Sunday, January 08, 2017

Trump Is A National Crisis, But Don’t Take My Word For It

Living in the midst of a non-violent (as of today) national crisis is far different than viewing that crisis through the lens of historical scrutiny. If you strap on your blinders and turn off the parts of your brain responsible for critical thinking and common sense, the reality as it stands today is that Donald Trump won the Electoral College vote and that we should all simply accept that the system still works and move on with our lives. Trump supporters are more than eager to point this out in comment sections across the Internet, and there are even Democrats who are more interested in talking about 2020 than what is happening in the present moment. For them, it’s a done deal.

Yet republics rarely fall with an earth-shattering crash. Rome wasn’t built in a day and it certainly didn’t fall in 24-hours. The rise of Nazism in Germany didn’t happen overnight and was preceded by WWI and two decades of growth within the German political system. Trump’s quick ascendency to the most powerful office in the country isn’t the result of one crazy day when millions of Americans suffered a bout of temporary insanity and voted him into office. It has taken at least three decades of conservatives stirring up the anger of white Americans with a poor-oppressed “us” against the powerful, elitist “them” storyline to take us from the affable but dim-witted Ronald Reagan to the racist demagogue Donald Trump.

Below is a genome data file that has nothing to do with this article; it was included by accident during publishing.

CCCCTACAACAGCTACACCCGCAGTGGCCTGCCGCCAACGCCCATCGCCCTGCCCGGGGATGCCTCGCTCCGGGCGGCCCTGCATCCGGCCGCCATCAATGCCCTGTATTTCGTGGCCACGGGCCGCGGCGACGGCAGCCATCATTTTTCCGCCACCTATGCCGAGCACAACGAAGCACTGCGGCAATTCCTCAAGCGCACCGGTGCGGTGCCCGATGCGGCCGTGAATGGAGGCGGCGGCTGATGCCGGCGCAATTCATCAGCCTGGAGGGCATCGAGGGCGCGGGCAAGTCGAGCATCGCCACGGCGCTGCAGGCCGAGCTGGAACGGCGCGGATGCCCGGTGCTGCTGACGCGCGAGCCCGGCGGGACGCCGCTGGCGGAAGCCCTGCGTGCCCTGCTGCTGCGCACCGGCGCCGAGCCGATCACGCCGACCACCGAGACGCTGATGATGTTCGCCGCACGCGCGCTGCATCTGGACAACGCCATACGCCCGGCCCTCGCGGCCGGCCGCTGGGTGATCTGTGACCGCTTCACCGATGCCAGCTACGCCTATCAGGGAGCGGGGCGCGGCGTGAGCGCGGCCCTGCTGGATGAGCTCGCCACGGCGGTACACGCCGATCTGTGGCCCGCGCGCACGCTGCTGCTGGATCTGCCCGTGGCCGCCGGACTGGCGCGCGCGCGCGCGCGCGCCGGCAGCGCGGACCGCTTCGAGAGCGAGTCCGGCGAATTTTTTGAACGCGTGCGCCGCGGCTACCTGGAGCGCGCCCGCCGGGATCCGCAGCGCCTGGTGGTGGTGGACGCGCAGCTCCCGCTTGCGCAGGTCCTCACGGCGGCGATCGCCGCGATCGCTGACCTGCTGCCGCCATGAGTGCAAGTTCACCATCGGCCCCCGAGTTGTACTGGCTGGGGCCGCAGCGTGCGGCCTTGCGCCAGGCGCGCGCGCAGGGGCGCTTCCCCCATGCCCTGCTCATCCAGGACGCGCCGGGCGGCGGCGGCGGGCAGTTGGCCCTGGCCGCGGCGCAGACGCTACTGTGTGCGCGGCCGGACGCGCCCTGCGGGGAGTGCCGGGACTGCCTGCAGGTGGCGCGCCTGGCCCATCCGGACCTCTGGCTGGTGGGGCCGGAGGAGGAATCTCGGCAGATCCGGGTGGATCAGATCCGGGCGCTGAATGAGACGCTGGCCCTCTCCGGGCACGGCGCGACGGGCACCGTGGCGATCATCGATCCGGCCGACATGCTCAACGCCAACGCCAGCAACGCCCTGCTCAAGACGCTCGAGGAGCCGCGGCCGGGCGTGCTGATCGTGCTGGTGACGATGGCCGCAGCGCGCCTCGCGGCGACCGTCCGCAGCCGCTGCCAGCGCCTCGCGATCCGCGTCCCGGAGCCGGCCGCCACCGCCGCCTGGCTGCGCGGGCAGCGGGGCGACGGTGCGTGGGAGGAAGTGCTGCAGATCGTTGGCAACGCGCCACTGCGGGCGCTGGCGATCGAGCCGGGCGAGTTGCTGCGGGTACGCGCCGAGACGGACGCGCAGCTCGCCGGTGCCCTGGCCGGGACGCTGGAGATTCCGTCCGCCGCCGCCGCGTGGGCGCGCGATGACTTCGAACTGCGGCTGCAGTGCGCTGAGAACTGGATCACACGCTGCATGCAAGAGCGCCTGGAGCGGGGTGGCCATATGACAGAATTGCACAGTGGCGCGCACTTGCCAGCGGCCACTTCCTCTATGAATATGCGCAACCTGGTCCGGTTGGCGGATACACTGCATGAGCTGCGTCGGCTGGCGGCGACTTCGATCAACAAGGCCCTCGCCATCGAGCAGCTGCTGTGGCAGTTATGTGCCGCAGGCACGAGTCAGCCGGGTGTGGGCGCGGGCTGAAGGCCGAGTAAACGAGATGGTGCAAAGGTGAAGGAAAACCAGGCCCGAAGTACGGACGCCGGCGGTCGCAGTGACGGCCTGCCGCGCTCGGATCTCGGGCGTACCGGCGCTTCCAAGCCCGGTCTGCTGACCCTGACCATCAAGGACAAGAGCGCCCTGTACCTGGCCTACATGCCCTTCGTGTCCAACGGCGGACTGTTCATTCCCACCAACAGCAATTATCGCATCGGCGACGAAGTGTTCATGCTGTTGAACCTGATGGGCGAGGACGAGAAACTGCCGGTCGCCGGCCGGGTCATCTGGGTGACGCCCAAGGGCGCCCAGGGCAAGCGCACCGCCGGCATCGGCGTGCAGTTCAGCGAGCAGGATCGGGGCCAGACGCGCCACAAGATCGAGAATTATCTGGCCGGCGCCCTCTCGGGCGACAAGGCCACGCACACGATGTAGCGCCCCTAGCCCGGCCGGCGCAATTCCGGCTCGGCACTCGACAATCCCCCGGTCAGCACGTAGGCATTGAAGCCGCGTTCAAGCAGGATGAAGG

Talk of America being in a national crisis is even too much for a lot of middle-of-the-road Americans to accept, with many characterizing it as “the-sky-is-falling” hyperbole of left-wing losers. What is making me stand up and take notice is that it is not just the usually vocal lefties who are sounding the alarm, but many more liberals who would normally be considered anything but Chicken Little alarmists like former Clinton administration member Robert Reich and Nobel Prize winning economist Paul Krugman. These guys are not prone to yelling “fire” unless there is ample solid evidence a fire is truly burning. According to columns and posts by these two and others over the past couple of months, there is genuine concern about the future survival of this country under Trump.

It’s important to understand that Reich and Krugman are not just worrying about this new administration and Congress enacting bad policies or passing faulty legislation, they are fearful of Trump’s threats to the very fabric of our democracy, such as free speech, a free press, and the rights of citizens to peacefully protest, not to mention this administration’s dangerously antagonistic and militaristic approach to foreign affairs. 

To Reich, Krugman and myself, Donald Trump represents a real and present threat to American democracy and to this country’s physical safety. We know Trump is a dangerous loose cannon, an adolescent in an orange man’s body capable of making mistakes on a scale unimaginable in previous administrations. Not only is Trump a loose cannon, they warn, but he is surrounding himself with reactionary ideologues who have no business working at such high levels of government.

Trump is not business as usual. He is not merely Bush with a fake tan. His willful ignorance and childish, reactionary decisions are dangerous and will have very serious and potentially life-threatening consequences for Americans. If you don’t want to listen to me, okay, but how about a Nobel Prize winning economist?

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